How Rockets Work.

Space travel is an amazing and complicated thing. It is complicated because there are so many problems and obstacles to overcome. You have things like the vacuum of space, heat management problems, the difficulty of re-entry, meteorites and other space debris, cosmic and solar radiation, and going to the bathroom in space.

But the biggest problem of all is harnessing enough energy simply to get a spaceship off the ground. That is where rocket engines come in.

Rocket engines are reaction engines. Remember the famous Isaac Newton principle that "to every action there is an equal and opposite reaction."

When you see a fire hose spraying water, you will notice that it takes a lot of strength to hold the hose. The hose is like a rocket engine. It is throwing water in one direction, and the firemen are using their strength and weight to counteract the reaction. If they were to let go of the hose, it would thrash around with tremendous force.

A rocket engine is generally throwing mass in the form of a high-pressure gas. The engine throws the mass of gas out in one direction in order to get a reaction in the opposite direction. The mass comes from the fuel that the rocket engine burns.

The power of a rocket engine is called its thrust. Thrust is measured in "pounds of thrust". A pound of thrust is the amount of power it would take to keep a 1-pound object stationary against the force of gravity on Earth. So on Earth, the acceleration of gravity is 32 feet per second per second (21 mph per second).

If you have ever seen the Space Shuttle launch, you know that there are three parts, the Orbiter, the big external tank and the two solid rocket boosters. The whole vehicle, shuttle, external tank, solid rocket booster casings and all the fuel has a total weight of 4.4 million pounds at launch.

All of that fuel is being thrown out the back of the Space Shuttle at a speed of about 6,000 mph. The solid rocket booster burn for about two minutes and generate about 3.3 million pounds of thrust each at launch. The three main engines burn for about eight minutes, generating 375,000 pounds of thrust each during the burn.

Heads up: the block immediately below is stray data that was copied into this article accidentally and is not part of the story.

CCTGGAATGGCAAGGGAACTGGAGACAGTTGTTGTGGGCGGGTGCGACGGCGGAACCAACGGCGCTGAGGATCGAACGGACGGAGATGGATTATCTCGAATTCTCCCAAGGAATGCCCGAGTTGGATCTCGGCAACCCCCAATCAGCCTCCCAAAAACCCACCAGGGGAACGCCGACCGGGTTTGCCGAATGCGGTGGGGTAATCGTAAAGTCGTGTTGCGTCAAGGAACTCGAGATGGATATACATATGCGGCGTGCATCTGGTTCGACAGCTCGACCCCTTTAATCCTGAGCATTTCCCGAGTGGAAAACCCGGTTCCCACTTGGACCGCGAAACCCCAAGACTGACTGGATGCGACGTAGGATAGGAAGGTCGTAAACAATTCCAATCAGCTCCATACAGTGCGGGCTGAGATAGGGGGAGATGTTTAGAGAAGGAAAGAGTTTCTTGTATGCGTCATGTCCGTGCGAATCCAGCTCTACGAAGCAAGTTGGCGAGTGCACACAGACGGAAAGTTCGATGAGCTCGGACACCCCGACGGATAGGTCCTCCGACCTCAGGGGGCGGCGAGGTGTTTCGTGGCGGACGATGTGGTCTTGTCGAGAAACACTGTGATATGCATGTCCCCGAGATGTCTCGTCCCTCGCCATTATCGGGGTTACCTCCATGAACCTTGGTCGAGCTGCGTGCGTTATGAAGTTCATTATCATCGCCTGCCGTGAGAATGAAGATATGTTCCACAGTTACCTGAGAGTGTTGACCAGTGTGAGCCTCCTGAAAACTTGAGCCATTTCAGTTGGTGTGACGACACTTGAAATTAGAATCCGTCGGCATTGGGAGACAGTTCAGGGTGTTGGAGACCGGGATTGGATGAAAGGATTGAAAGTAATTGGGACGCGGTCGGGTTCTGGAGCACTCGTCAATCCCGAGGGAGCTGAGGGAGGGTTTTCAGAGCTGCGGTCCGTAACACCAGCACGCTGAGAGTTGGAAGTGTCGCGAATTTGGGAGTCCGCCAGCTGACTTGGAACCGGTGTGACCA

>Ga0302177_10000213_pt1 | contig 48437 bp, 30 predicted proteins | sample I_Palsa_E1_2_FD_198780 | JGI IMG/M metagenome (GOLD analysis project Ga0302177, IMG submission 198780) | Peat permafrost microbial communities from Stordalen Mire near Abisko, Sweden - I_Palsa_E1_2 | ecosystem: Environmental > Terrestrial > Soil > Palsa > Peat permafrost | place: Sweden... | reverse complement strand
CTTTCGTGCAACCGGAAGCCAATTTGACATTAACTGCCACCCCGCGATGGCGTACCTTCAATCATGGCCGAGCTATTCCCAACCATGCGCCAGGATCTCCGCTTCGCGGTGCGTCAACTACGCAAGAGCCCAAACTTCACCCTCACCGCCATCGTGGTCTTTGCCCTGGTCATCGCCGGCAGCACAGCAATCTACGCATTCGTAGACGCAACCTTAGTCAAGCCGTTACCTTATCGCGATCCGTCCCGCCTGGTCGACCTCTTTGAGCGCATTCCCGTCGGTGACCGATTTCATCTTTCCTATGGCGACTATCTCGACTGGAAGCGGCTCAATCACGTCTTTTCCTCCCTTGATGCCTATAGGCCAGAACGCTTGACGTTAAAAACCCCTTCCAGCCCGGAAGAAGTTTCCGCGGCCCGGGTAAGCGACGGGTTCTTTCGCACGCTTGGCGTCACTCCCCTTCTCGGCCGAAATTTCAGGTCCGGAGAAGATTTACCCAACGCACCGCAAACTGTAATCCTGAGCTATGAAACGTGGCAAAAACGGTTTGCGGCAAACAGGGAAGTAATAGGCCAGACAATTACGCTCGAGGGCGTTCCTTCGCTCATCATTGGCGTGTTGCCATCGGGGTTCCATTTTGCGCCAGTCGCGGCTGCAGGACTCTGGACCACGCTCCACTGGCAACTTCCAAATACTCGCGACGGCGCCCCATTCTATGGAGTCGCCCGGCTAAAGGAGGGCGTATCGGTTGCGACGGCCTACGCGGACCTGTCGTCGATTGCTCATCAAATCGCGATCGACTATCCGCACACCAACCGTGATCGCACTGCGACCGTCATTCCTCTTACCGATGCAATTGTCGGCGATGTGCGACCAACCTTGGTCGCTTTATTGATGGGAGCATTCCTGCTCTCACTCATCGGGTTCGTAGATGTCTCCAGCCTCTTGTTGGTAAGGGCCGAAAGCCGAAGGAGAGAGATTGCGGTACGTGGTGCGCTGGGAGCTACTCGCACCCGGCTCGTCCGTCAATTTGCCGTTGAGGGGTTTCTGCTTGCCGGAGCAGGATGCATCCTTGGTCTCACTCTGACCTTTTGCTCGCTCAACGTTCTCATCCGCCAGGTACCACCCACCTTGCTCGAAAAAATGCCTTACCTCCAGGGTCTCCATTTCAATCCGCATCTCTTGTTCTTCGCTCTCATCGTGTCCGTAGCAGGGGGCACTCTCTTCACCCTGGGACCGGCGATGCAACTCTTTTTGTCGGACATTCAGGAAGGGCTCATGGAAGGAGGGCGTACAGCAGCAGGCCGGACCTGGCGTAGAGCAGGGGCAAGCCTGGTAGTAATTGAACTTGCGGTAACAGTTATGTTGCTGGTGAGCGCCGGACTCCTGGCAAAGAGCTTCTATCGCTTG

Solid-fuel rocket engines were the first rockets created by man. They were invented hundreds of years ago in China and have been used widely since then.

The idea behind a simple solid-fuel rocket is simple. What you want to do is create something that burns very quickly but does not explode. As you are probably aware, gunpowder explodes. In a rocket engine you don't want an explosion. You want the power released more evenly over a period of time. When you light the fuel, it burns along the wall of the tube. As it burns, it burns outward toward the casing until all the fuel has burned. In a small model rocket engine the burn might last a second or less. In a Space Shuttle solid rocket booster containing over a million pounds of fuel, the burn lasts about two minutes.

Solid-fuel rocket engines have important advantages: simplicity, low cost and safety. They also have disadvantages: the thrust cannot be controlled and once ignited, the engine cannot be stopped or restarted. When you need to be able to control the engine, you must use a liquid propellant system. Robert Goddard created the first liquid propelled rocket engine in 1926.

In most liquid-propellant rocket engines, gasoline and liquid oxygen are pumped into a combustion chamber. There they burn to create a high-pressure and high-velocity stream of hot gases. These gases flow through a nozzle that accelerates them further and then they leave the engine.

NASA's Deep Space probes will begin using ion engines for propulsion. The ion propulsion engine is the first non-chemical propulsion to be used as the primary means of propelling a spacecraft and may change the way rockets work forever.